You can expand on Charlotte's appearance using social history research, learning how women wore their hair,clothes, jewellery at the time. Their ethnicity, religion, class status, employment, etc. can all help to paint a picture where there is none. I encourage this with my family history writers to help them describe ancestors they have no picture of, also consider creating a collage, just one of the exercises I encourage them to do.
Posted by: Lynn Palermo | April 04, 2015 at 06:49 AM
Thanks Lynn! That's a great idea!
Posted by: Marian Pierre-Louis | April 04, 2015 at 07:14 AM
I have the opposite problem -- I've collected many ancestor photos over the years, have no one in the family interested in anything along that line and I'm approaching my end of time. Before they are all thrown out, I have started loading all my photos onto Ancient Faces so maybe some one someday will locate them. They add so much to an ancestor!!
Posted by: Moi Mid | April 06, 2015 at 10:35 AM
Great story! Thank you for posting it.
Posted by: Liz | April 06, 2015 at 11:16 AM
Marian Pierre-Louis - donate your photos to a state or university library.
Posted by: Sarah DuVal | April 06, 2015 at 01:14 PM
I have to have faces on my people..it makes them that much more real. I love when I can find photos in my research. Hopefully, someday I'll have more than half of them.
Posted by: Melinda Ventola | April 06, 2015 at 07:01 PM
Hello Moi Mid, sorry you feel this way, but I'm sure someone will very much appreciate your efforts at some future date. Thanks Marian for your article, and to those who have put forward suggestions. It's great to share your ideas.
Posted by: Glen Fryar, Australia | April 07, 2015 at 03:45 AM
Shadow people... perfect name for them. Unfortunately, most of mine are. I so appreciate the suggestions for ways to fill in some of the details that help to give a "picture". One thing I have already discovered (just as you did) is that if one can pin down a name, date, and place, and can confirm through evidence that that person is an ancestor, that can lead to clues about other members of the family. And sometimes THAT can lead to a photo of an ancestor. Not too long ago, following a collatoral line to help locate the family in space, I stumbled across a page of photos someone had posted, including an otherwise unidentified man who happened to have the same name as one of my gggfathers. Indeed, once I did some sleuthing, he turned out to be, though I still have little info about his past.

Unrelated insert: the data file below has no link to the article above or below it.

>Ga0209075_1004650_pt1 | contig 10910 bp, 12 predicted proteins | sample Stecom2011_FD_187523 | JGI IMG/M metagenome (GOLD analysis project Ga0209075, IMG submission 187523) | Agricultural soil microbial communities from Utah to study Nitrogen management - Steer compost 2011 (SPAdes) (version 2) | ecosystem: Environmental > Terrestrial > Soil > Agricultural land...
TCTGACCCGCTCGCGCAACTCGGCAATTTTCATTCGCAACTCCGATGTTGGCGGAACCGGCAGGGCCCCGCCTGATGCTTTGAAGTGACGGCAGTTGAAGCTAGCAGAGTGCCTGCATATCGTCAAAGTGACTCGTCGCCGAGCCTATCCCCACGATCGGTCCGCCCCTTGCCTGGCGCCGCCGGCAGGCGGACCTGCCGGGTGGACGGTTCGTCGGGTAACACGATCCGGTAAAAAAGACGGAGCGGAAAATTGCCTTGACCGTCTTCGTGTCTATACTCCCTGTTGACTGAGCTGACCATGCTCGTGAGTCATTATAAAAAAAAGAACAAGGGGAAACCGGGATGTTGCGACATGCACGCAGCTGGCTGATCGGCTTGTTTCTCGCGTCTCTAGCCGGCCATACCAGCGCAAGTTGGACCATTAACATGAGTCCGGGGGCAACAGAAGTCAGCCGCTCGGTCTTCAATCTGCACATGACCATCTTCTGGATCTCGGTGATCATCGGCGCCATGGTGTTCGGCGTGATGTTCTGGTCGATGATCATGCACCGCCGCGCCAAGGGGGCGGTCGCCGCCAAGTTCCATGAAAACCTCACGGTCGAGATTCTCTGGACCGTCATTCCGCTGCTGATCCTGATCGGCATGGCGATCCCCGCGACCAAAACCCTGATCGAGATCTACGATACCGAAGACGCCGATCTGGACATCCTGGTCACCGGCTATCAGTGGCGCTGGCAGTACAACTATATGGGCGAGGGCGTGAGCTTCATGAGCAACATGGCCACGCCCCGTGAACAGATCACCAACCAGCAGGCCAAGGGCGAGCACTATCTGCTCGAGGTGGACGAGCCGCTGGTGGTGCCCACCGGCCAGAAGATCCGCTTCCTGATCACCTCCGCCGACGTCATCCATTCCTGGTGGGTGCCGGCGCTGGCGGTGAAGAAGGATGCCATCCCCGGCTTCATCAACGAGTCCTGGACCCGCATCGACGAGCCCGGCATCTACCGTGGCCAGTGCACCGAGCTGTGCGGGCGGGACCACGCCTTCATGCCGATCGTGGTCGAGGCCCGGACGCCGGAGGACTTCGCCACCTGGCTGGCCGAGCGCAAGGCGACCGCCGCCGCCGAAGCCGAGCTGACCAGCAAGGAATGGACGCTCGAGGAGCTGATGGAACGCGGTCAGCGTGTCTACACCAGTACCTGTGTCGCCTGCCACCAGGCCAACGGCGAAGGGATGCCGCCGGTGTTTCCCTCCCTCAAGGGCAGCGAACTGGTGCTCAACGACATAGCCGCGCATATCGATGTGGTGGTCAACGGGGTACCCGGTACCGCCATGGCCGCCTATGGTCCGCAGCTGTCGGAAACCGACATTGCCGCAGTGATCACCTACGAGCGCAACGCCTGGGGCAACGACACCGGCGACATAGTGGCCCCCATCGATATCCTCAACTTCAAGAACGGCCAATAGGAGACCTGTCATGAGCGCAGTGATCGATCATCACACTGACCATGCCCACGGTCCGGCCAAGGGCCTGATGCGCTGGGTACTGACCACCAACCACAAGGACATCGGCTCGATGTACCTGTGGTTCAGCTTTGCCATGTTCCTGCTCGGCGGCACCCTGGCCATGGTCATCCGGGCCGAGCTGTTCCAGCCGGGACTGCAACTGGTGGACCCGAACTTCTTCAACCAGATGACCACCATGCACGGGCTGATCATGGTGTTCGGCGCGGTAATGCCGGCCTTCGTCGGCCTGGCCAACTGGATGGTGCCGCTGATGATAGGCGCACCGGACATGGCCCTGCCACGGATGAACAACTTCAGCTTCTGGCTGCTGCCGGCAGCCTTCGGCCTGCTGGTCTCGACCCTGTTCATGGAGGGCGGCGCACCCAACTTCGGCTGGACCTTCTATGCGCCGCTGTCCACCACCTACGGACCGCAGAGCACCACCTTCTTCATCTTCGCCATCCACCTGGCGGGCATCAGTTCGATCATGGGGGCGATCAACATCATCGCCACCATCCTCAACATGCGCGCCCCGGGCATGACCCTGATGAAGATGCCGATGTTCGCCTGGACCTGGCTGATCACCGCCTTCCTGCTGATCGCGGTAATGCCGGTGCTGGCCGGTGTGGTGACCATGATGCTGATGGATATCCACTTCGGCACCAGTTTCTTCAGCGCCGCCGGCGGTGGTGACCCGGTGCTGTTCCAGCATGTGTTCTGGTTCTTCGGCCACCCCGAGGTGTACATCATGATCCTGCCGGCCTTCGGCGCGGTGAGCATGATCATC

I have a set of family photos that had been Xeroxed decades ago, when the process was high contrast and provided little detail. Most are inadequately labeled("Uncle Bud") and some not at all. I plan to set aside some time to do nothing but image searches, hoping that some distant cousin will have posted the originals, and hoping these partial images will pull up something.
Posted by: Annie Stratton | April 07, 2015 at 03:48 PM
Marian--don't give up on your photos. One of your children may be interested some day; give them some time. I didn't even start getting interested, really, until my own boys were in high school, and my sister passed on a huge box of old photos to me about 15 years after that which I'm still poring over. Thank you so much for your article.
Posted by: Jeanne Johnson | April 07, 2015 at 08:53 PM
My shadow people are replaced with a tombstone picture or a document image. This makes me feel that I'm not ignoring them. As you say that ancestor portrait may never come to my attention.
Posted by: Par | April 08, 2015 at 02:10 AM
My shadow people are also replaced with burial marker pictures, or their signatures - anything that represents them. If I could draw, I would draw what I imagine they look like, in period costume, maybe like Sunbonnet Sue in quilts, with the face covered!
Posted by: Shasta Matova | April 08, 2015 at 07:04 PM
Congratulations on finding the photos. I know how exciting that is. I live a 5 hr drive from most of my relatives so rarely see my second cousins. The daughter of one of them has a tree on Ancestry. I contacted her to ask if she had any photos of our family, especially of my 2nd great-grandfather. She said that she had not seen any photos of him. Last fall, about a year after this communication, she posted a picture on his profile on her tree of a couple that I took to be my 2nd great-grandparents. I guess that we just have to keep checking since some of our communications will not bear fruit. I am thrilled to have this picture.
Posted by: Shirley | April 08, 2015 at 07:23 PM